The remarkable change in LNG: An interview with White & Case

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Paul Griffin, Special Advisor, Oil & Gas, White & Case LLP
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In recent years, the natural gas and LNG industry has grown from strength to strength and regularly welcomes positive developments and outlooks. Most recently in the EIA 2018 Annual Energy Outlook, it was reported that most new electricity generation capacity will be natural gas/renewables after 2022 thanks to the low natural gas prices.

With the 2018 Gastech Exhibition & Conference taking place 17-20 September, Gastech Insights spoke with Gastech Governing Body Member and Special Advisor, Oil & Gas for White & Case LLP, Paul Griffin. Read the full interview below to discover the more on the industry, including how projects can continue to instil confidence into stakeholders and investors.

Gastech Insights: In your book, ‘Liquefied Natural Gas: The Law and Business of LNG’, you provide insights into the legal, regulatory and political elements of today’s LNG business. How have these evolved over the last decade?

Paul Griffin: When we were planning the first edition of the book in 2005, we were mindful that nothing like this had been published before and we looked to address what were then the broad issues applicable to the international LNG business.   Having addressed the structuring and financing of LNG projects, LNG shipping, long-term sales arrangements and trading, LNG disputes and regulation, we considered that the book would remain relevant long after its publication in 2006.  It was remarkable how quickly things evolved and talk turned to the need to update those chapters, but more particularly to develop new chapters to cover the changes taking place.  By 2011, a new edition was underway with re-written versions of those first chapters and new ones to cover price reopeners and arbitrations, unconventional gas for LNG, floating LNG -  and US LNG import terminals!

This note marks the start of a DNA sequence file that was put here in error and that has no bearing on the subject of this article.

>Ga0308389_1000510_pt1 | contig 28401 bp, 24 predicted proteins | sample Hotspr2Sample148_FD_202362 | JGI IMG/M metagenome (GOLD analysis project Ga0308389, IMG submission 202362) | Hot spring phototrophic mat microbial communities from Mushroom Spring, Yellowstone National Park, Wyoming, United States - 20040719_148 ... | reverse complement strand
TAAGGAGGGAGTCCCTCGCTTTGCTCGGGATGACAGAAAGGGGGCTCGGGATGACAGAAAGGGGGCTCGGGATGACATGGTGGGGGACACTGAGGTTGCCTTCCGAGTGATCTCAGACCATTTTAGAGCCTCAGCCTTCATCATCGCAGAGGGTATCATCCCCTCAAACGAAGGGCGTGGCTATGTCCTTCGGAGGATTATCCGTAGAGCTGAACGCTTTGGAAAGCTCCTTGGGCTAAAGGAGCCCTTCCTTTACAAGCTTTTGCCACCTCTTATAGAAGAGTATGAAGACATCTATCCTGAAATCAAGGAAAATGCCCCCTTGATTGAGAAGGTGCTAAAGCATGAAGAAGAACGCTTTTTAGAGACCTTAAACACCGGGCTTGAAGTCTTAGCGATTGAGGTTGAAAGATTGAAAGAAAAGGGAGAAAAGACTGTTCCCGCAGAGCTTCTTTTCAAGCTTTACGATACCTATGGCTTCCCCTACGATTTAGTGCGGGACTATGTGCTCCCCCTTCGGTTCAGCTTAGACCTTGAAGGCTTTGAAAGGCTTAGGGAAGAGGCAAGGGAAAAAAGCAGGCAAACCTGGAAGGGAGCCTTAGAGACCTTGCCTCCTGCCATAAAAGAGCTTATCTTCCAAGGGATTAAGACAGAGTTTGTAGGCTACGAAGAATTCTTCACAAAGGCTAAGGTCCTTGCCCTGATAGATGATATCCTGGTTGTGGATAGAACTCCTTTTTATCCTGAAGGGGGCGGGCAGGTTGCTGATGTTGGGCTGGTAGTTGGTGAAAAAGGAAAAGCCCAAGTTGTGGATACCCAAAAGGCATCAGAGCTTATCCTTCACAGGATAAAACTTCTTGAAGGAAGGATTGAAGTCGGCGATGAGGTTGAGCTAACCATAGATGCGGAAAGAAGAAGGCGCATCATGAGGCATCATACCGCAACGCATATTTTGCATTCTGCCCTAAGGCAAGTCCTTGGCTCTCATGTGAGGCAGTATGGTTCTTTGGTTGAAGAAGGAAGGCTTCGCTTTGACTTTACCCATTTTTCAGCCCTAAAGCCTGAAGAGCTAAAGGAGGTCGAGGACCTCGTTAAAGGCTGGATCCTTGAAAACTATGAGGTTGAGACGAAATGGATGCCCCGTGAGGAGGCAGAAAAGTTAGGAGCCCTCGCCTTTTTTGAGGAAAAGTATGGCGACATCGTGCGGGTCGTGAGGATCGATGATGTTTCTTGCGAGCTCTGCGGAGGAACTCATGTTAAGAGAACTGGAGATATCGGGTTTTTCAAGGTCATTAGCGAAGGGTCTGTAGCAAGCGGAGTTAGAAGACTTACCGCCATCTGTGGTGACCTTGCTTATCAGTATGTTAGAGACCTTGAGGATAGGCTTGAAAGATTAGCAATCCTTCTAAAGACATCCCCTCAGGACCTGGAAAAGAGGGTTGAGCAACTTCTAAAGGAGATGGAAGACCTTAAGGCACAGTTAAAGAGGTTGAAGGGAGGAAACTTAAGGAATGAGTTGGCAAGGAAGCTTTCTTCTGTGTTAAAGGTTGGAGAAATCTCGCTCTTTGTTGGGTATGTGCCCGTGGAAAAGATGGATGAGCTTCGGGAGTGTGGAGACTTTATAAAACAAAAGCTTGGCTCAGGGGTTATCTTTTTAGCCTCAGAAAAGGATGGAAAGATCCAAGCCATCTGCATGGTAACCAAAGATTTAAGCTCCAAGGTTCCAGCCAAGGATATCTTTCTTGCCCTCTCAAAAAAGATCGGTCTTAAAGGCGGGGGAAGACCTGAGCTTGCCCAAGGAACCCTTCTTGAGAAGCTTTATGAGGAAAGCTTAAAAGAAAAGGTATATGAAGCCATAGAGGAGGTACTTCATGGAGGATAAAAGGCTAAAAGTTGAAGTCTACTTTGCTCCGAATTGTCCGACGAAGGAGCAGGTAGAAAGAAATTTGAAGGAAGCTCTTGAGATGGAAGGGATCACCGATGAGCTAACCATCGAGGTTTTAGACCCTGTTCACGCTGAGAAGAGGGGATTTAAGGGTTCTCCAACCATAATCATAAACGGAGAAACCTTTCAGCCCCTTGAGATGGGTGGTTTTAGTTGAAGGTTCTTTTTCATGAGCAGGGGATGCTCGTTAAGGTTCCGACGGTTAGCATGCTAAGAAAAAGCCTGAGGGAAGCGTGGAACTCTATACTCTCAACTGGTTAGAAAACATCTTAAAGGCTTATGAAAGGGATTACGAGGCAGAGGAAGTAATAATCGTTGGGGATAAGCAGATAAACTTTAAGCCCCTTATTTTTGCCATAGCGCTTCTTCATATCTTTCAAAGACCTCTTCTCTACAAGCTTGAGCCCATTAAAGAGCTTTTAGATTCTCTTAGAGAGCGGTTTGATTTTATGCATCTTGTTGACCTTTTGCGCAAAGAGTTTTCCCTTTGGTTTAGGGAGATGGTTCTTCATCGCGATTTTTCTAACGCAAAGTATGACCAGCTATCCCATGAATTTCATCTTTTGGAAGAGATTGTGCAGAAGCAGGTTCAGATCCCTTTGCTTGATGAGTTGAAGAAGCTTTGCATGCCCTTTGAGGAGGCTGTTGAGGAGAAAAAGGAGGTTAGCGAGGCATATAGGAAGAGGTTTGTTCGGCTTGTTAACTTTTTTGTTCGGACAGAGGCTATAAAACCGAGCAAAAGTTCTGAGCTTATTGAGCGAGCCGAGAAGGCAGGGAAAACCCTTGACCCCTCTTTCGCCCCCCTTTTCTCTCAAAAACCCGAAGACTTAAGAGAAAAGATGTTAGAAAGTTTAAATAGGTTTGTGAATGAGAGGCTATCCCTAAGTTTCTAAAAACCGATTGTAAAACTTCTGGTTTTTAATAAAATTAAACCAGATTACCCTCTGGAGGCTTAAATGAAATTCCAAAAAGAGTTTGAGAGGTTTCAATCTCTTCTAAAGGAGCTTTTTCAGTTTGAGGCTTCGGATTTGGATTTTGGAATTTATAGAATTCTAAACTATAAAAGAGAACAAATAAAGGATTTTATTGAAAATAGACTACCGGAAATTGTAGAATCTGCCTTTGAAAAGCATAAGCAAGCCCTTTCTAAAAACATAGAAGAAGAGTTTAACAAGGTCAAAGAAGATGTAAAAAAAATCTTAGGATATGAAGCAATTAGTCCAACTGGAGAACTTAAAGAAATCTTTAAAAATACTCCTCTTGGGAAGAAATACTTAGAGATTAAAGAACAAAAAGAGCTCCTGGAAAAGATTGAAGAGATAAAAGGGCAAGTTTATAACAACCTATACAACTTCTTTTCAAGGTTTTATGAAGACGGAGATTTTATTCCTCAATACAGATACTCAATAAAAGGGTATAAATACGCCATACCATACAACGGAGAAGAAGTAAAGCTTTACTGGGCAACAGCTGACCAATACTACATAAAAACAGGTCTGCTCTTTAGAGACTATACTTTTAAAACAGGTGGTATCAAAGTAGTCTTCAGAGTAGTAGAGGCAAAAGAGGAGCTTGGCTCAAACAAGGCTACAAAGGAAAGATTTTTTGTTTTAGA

Thoughts of putting that second edition on the shelf were also dashed within a short time.  The rapid change of the technology, markets and practices of the LNG business resulted in the publication last year of a new, third edition.  Again, this included updates of the earlier chapters (but not the one concerning US LNG import terminals …) and new chapters to reflect the changes: challenges of upstream joint ventures, breach and termination of LNG SPAs, price reviews in practice, portfolio LNG, small LNG, and no fewer than three chapters to address the changes to LNG financing!

So yes, quite an evolution.

Gastech Insights: With the energy transition underway, what will the new low-carbon order mean for the natural gas and LNG industry?

Paul Griffin: The declaration of the United States to withdraw from the Paris Agreement may have created doubt in relation to the implementation of those arrangements, but the role of natural gas and LNG as a bridge fuel towards a lower-carbon future seems undoubted.  Natural gas and LNG are displacing coal and oil consumption in the large consumer markets of China and India, LNG has been introduced to the energy markets of new jurisdictions such as Pakistan and the Philippines, and the terms of new LNG supplies from the United States are undermining existing long-term arrangements. Whereas these developments may be positive for gas overall, they are nevertheless contributing to gas market uncertainty, and risk for those with existing contractual arrangements and market positions.